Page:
Cincinnati Bengals coach Marvin Lewis has gambled on a few notable players in his 10 years with the franchise, and some of those gambles have blown up in his face. Rookie linebacker Vontaze Burfict isn't one of them. He's gone from undraftable punch line to his team's leading tackler, and he did it while hardly anybody outside Cincinnati was paying attention. He accomplished those things for one simple reason -- his head coach saw something nobody else noticed.
The lesson today involves what happens when a man willing to take sizable risks spots a player who could be a jackpot waiting to happen. Too often players are written off in the draft because of rumors, reputations and recurring doubts about size, speed and other measurables. Burfict fell right into that category. He was a talent with enough college achievements to excite pro teams and enough head-scratching mistakes to scare them away.
Many might be surprised that he has become a key element in an underrated Bengals defense. Cincinnati is looking to upset Houston in Saturday's AFC wild-card playoff game. Lewis was the only person inside the Cincinnati franchise who wanted to take a shot on Burfict. "We gave him a $1,000 signing bonus when we signed him, and that's only because I asked for that," Lewis said. "[Management] wasn't even willing to give him that much coming in."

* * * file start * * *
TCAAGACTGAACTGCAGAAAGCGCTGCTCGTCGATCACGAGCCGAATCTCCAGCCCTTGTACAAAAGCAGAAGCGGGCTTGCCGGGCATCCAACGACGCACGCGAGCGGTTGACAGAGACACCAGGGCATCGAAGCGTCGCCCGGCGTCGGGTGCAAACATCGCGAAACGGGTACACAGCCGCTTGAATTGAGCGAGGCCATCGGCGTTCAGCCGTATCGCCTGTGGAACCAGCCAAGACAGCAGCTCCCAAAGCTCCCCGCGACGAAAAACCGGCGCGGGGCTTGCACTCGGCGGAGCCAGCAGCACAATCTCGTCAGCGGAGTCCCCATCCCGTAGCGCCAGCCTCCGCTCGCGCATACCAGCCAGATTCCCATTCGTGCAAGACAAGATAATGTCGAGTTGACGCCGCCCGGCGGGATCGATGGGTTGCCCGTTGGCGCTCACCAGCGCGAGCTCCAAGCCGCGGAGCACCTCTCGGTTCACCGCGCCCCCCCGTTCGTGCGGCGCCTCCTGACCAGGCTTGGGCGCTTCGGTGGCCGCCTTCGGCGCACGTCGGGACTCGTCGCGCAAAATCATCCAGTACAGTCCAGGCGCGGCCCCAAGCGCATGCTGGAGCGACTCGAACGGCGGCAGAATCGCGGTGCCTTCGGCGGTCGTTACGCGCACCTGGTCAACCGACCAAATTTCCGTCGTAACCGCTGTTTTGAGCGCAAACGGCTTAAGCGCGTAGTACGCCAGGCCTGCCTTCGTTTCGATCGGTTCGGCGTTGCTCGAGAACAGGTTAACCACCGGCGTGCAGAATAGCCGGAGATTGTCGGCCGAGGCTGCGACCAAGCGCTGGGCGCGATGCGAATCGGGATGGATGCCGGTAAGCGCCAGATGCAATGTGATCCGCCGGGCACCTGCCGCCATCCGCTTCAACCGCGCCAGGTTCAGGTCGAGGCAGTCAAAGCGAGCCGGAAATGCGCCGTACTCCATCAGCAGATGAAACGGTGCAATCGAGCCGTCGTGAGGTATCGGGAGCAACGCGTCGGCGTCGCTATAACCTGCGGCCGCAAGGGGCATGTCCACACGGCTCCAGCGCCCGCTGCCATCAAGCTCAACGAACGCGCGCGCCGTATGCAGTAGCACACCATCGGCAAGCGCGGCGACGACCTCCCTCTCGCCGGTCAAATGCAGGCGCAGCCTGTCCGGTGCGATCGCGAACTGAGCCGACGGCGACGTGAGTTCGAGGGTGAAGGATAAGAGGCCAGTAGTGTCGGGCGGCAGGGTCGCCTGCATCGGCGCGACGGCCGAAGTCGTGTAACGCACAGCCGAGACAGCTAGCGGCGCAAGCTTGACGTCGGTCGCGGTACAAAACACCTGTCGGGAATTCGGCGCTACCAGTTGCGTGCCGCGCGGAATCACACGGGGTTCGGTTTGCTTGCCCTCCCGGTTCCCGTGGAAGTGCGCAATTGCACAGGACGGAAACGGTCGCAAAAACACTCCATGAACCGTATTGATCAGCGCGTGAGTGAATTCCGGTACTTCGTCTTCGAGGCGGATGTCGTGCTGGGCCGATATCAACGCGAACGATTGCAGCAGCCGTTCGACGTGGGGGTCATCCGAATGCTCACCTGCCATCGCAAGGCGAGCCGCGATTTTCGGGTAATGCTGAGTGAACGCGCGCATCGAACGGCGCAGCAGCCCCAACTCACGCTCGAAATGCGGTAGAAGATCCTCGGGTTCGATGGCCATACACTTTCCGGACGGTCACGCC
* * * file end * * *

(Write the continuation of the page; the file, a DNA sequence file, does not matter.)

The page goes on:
There are many reasons Burfict has blossomed into a productive NFL player so quickly. He's clearly in much better shape than in his college days at Arizona State, and the Bengals' coaches have played to his strengths. At his best, Burfict can be explosive and instinctive, a one-man wrecking crew roaming the middle of the field. Playing alongside fellow linebacker Rey Maualuga, Burfict has used those skills to find a niche in the ultra-aggressive system run by defensive coordinator Mike Zimmer.
Burfict also has done something else that has been extremely important -- he has harnessed his emotions. That was always the major knock on him despite his college All-America credentials. He was a time bomb in shoulder pads, a personal foul waiting to happen when faced with the slightest provocation. In 37 college games, Burfict was hit with unsportsmanlike conduct penalties 22 times.